[Long read] China’s travel mega-portals branch into finance, retail and… wedding photography?

China’s tourism giants have extended their offerings beyond bookings and reservations, moving into retail, financial, telecom and niche-market services.
China travel industry market research: Chinese travelers

One of the most-discussed differences between Chinese and Western apps is the generalist vs. targeted approach to service bundling. Dan Grover touches on this in his much-applauded 2014 analysis of mega-app WeChat:

The latest trend in US apps is splitting apps into “constellations” of ever-more-focused and minimalist task-driven apps … . But apps [in China] have been tugged in the opposite direction.

Every app has accumulated more and more features seemingly unrelated to their ostensible purpose — sometimes cleverly integrated, sometimes strapped on arbitrarily — in what I can only imagine are bids to make each app retain eyeballs and work its way into more users’ daily habits.

There’s another simple reason for the feature-stuffing beyond competition for user numbers: when you operate on a resale-platform model, the more sales channels you can cram onboard, the more money you take in.

China’s travel portals are prime examples of the more-is-more approach to service offerings. While western outlets like Expedia and Kayak focus almost exclusively on bookings and reservations, China’s travel champions serve as more of a one-stop-shop for all things tourism. Big players like CTrip 携程, Qunar 去哪儿 and Fliggy 飞猪 have extended their offerings along other verticals, moving into retail, financial, telecom and niche-market services.

Those offerings give us a little insight into both how China’s digital travel industry functions, and how a deeper understanding of cultural market needs can inspire new sales channels.

Destination wedding photography

Case in point: Booking portal Tuniu 途牛’s recent launch of Tuniu Lvpai 途牛旅拍, a marketplace for destination wedding photography services.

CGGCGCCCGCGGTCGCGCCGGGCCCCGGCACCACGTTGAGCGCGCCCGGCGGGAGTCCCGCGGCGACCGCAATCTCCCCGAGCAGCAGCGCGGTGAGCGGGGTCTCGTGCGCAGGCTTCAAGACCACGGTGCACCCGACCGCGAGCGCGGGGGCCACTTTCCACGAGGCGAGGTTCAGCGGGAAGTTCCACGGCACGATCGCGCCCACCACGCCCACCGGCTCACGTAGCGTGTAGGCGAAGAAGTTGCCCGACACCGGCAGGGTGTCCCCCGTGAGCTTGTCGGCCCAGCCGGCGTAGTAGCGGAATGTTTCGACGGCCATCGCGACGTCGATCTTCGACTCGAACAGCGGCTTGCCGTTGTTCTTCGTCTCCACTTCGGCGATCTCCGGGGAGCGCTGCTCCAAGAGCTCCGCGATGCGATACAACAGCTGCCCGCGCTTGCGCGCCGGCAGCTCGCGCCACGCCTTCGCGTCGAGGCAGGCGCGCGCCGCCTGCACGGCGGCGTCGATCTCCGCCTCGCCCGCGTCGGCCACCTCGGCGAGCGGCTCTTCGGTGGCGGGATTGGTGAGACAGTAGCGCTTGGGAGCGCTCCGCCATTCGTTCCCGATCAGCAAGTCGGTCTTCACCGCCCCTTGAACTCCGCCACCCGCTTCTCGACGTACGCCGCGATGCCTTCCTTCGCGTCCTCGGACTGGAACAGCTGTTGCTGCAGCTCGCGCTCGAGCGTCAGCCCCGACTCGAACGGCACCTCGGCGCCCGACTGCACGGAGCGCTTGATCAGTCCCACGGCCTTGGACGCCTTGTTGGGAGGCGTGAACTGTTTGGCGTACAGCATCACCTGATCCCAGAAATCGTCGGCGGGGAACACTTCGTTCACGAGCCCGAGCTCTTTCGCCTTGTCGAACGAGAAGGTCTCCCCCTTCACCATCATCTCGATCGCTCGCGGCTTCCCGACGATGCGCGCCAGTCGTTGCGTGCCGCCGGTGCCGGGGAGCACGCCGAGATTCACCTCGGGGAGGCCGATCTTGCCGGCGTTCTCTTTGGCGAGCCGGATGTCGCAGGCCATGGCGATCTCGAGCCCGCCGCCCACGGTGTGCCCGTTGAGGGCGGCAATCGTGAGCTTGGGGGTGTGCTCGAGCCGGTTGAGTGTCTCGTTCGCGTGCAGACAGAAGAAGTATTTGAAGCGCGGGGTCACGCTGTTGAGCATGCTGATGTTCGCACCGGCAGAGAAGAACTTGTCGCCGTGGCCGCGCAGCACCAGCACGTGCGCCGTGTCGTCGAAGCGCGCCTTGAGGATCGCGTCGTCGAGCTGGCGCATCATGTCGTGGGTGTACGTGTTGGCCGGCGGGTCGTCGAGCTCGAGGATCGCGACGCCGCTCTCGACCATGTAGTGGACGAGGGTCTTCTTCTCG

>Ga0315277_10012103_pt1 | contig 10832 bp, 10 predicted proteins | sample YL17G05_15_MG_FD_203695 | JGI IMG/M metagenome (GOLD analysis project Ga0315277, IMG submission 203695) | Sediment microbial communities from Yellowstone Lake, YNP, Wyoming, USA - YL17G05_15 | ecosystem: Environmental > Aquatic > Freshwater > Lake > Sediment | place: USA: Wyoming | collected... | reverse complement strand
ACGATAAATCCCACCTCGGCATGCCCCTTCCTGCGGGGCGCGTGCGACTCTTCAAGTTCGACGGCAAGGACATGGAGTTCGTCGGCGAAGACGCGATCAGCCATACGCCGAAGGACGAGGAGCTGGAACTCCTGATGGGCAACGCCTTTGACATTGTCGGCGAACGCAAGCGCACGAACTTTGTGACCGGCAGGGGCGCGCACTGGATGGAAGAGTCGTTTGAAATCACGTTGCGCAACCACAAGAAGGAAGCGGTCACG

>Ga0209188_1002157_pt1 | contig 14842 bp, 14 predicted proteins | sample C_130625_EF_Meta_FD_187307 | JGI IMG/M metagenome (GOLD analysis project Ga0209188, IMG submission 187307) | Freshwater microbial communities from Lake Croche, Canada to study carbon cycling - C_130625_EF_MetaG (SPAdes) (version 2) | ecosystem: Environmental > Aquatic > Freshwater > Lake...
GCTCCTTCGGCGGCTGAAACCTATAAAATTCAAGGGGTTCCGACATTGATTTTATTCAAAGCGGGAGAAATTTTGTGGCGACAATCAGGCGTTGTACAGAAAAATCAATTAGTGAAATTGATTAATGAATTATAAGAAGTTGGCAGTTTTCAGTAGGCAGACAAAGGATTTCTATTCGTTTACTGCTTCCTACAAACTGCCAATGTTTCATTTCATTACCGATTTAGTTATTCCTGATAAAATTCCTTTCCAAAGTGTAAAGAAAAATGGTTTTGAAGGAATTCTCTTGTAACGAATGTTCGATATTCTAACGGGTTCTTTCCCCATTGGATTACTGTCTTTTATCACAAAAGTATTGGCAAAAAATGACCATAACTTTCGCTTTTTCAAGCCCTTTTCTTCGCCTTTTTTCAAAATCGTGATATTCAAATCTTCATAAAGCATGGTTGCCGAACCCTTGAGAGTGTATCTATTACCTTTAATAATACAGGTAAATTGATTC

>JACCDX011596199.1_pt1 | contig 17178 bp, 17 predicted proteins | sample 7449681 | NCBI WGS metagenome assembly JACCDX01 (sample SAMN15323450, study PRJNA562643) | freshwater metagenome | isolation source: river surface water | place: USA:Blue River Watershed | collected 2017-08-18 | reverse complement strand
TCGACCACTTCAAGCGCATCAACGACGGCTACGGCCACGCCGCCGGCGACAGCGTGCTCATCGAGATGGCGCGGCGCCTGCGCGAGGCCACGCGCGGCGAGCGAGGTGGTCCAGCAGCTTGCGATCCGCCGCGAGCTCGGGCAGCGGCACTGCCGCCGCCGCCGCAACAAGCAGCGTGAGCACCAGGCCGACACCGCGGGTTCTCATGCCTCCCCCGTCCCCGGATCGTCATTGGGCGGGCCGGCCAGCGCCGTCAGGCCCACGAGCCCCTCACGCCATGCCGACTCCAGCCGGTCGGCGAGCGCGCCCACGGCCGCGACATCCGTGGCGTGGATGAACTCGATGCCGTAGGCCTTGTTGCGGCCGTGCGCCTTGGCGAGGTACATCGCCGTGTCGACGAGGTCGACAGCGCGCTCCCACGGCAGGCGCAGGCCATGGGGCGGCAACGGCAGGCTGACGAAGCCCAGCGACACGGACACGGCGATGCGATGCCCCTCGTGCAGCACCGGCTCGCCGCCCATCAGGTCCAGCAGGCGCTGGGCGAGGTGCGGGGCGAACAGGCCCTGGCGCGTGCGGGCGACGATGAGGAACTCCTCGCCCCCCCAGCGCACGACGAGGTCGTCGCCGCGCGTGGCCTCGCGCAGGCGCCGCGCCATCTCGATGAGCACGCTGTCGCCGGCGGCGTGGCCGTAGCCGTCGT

Chinese weddings follow a format that has little in common with your basic Julia Roberts movie. There’s no walk down the aisle, no church, and no vows. Instead, modern ceremonies revolve around two core components: the food and the photography.

In her documentary “China Love”, Olivia Martin-McGuire’s explores the sociopolitical origins of wedding photo shoot culture and the booming industry that has sprung up around the trend (SCMP):

The phenomenon has become big business. [Martin-McGuire] cites figures from a China Wedding Industry Development Report that estimated US$80 billion was spent on weddings in 2015, up from US$57 billion four years earlier. Couples were typically spending between 20 per cent and 25 per cent of their nuptials budget on photo shoots, according to the report.

… “Every couple marrying in China will take part in a pre-wedding shoot up to one year before the actual ceremony,” Martin-McGuire adds. “The day involves several costume and backdrop changes, where you can become a character in any fantasy you choose. In more exotic locations, couples will pay up to US$250,000 for the shoot.”

… Martin-McGuire explains that the images are not only intended to be a record of the marriage, but more importantly, proof of the love, romance, freedom and financial resources.

As international travel becomes increasingly attainable for Chinese citizens, more couples are traveling abroad to tie the knot (SCMP):

The other major trend … is destination weddings. Bali has been a popular choice for tying the knot in paradise since actress Yang Mi and husband Hawick Lau married there in 2014. More recently, Europe has become more popular with Chinese couples.